In Memoriam to Ray Taylor
(August 24, 1943 to February 15, 2014)
This page is dedicated to Raymond Edward Taylor, my legal partner and friend, of 35 years. Ray Taylor was born in Hydro, Oklahoma on August 24, 1943, graduated from St. Mary’s University Law School, and was admitted to the State Bar of Texas in 1969. He joined the United States Army JAG corps, and served in Vietnam where he was wounded and returned to the United States. He opened a legal practice in San Antonio, Texas, and in 1979, Phil Spicer joined Ray Taylor in the practice of law. In1984, they jointly opened their new legal office at 4718 Camino Dorado in San Antonio, where they continued to practice together until Ray Taylor’s death on February 15, 2014.
Ray Taylor had a varied and interesting practice. Ray Taylor should not only be remembered for his excellence in the practice of law, but also for his many contributions to the legal profession and to the attorneys of San Antonio.
First, he sought out and achieved legal excellence. He was board certified by the Texas Board of Legal Specialization in Criminal Law & Civil Trial. He also obtained a certification in those same 2 areas by the National Board of Trial Advocacy, a very rare achievement. Additionally, he was certified as a diplomate by the American Board of Professional Liability Attorneys.
Second, he was a prolific legal author. His monographs and articles are too numerous to mention, but I would be remiss if I didn’t mention a few of them. He wrote seven topics for the series Am Jur Trials, which included “Hunting Accident Litigation”, “Unloaded Gun Litigation”, “Defending Lawyers in Disciplinary Proceedings”, and “Representing Sex Offenders & the Chemical Castration Defense”. Bancroft-Whitney gave him an award several times for his authorship.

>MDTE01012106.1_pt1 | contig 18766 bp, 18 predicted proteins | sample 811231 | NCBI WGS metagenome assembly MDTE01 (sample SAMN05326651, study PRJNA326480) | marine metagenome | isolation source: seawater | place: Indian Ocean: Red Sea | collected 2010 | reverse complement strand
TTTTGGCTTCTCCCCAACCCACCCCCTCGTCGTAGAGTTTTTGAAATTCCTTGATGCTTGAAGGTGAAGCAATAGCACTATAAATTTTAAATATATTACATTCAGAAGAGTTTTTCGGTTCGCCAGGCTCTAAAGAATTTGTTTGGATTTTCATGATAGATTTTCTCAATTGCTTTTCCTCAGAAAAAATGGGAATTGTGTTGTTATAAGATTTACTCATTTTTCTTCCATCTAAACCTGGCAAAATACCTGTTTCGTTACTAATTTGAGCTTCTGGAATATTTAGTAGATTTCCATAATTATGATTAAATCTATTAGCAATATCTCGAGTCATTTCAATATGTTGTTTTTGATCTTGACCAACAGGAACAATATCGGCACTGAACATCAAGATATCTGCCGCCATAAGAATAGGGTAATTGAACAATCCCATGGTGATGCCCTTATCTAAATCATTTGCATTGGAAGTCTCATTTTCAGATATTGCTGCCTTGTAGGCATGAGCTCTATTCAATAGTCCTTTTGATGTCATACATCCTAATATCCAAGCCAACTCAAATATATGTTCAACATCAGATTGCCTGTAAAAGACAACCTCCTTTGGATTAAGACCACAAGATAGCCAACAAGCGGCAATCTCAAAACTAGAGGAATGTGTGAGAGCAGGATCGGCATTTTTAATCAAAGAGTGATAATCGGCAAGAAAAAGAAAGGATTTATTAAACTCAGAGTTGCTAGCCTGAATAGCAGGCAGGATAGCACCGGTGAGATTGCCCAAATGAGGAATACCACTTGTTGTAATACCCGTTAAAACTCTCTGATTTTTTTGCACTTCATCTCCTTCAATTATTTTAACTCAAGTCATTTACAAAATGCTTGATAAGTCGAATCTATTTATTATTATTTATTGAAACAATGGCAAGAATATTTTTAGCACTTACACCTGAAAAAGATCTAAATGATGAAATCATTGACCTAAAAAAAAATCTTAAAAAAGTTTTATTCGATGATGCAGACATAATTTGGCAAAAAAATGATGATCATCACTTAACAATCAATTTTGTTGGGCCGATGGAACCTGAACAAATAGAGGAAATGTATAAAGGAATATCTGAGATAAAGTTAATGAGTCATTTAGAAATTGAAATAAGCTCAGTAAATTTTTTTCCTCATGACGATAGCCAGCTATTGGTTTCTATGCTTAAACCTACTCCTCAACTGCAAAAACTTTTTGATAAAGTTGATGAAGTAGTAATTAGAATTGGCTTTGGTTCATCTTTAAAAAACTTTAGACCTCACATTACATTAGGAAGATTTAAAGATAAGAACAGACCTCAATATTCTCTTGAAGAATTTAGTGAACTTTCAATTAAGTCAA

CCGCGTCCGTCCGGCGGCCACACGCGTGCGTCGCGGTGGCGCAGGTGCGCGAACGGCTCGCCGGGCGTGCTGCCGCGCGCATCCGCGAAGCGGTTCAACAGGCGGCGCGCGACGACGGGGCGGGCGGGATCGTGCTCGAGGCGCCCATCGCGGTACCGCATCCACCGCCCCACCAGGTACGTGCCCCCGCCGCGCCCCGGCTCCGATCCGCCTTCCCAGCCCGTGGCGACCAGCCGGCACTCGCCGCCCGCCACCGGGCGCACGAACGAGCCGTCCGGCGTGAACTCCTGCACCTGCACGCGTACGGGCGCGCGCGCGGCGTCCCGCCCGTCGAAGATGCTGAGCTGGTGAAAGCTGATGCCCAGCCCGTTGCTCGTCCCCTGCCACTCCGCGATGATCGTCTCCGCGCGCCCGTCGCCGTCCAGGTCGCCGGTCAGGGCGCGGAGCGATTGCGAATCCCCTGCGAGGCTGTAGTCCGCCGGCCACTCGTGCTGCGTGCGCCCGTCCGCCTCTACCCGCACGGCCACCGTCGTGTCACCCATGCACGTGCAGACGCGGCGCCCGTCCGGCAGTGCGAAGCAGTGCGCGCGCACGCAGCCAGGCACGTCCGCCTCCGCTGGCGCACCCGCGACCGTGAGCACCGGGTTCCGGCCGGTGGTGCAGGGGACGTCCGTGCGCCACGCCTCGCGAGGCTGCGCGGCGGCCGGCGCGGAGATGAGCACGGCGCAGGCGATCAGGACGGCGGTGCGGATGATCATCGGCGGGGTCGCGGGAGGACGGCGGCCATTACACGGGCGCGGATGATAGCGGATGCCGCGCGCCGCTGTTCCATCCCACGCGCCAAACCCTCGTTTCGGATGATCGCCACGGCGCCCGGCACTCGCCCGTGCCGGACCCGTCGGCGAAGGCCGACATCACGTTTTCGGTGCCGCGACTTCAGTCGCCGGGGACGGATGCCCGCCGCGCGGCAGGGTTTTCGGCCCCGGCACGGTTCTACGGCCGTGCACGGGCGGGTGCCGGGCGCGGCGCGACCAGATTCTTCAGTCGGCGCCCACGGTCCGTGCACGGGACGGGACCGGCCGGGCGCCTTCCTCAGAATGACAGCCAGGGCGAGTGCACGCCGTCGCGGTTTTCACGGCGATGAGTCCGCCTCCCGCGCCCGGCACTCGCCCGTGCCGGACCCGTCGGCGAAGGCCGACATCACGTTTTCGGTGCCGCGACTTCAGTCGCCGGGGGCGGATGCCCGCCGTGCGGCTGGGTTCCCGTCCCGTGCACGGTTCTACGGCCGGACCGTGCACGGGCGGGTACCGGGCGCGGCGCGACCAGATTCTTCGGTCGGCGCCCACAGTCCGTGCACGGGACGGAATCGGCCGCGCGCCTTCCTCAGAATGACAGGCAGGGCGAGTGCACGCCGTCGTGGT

Ray also wrote numerous magazine articles, both by himself and with other attorneys. His articles were published in the Texas Bar Journal, the Subpoena, and the San Antonio Lawyer among others. These were always practical and timely articles useful in an attorney’s daily practice.
Third, Ray was always giving of his time to the Bar for legal education. Ray often volunteered to speak at legal seminars, law schools, and bar associations. He was an instructor of criminal law for a week at Texas Southern University Law School, and moderated 2 seminars, namely a San Antonio Bar Association Federal Criminal Practice seminar, and a Lawyer Liability Seminar. Ray was once invited to speak to the Travis County Bar Association, and talked to them about defending lawyers in Grievance and Malpractice cases. These were all in addition to the numerous talks on single topics at various seminars.
Fourth, Ray was always giving of his time to other attorneys. Ray was always taking phone calls, and being stopped by attorneys at the courthouse, who would seek his advice and counsel on matters ranging from criminal law, ethics and malpractice, trial strategies, and of course gun cases. Ray was always giving copies of his Am Jur books to attorneys who would call and ask for advice. But more importantly, Ray made himself available to young attorneys, providing a mentoring that young attorneys always appreciated. Ray even took into his home for a couple of months a new attorney from Germany, who was required to observe the practice of law in America as part of a graduation requirement.
Fifth, and finally, Ray became something of a legal personality when he obtained probation for his client in what was then dubbed the “San Antonio Chemical Castration Case”. After the conclusion of this case, he appeared on Good Morning America & the Phil Donahue Show.
In conclusion, I would like to say that my friend, Ray Taylor, had an interesting and wonderful legal career. Ray gave a lot of himself to the practice of law, and to the betterment of the legal profession. I know the State and local bar will miss him as much as I miss my friend.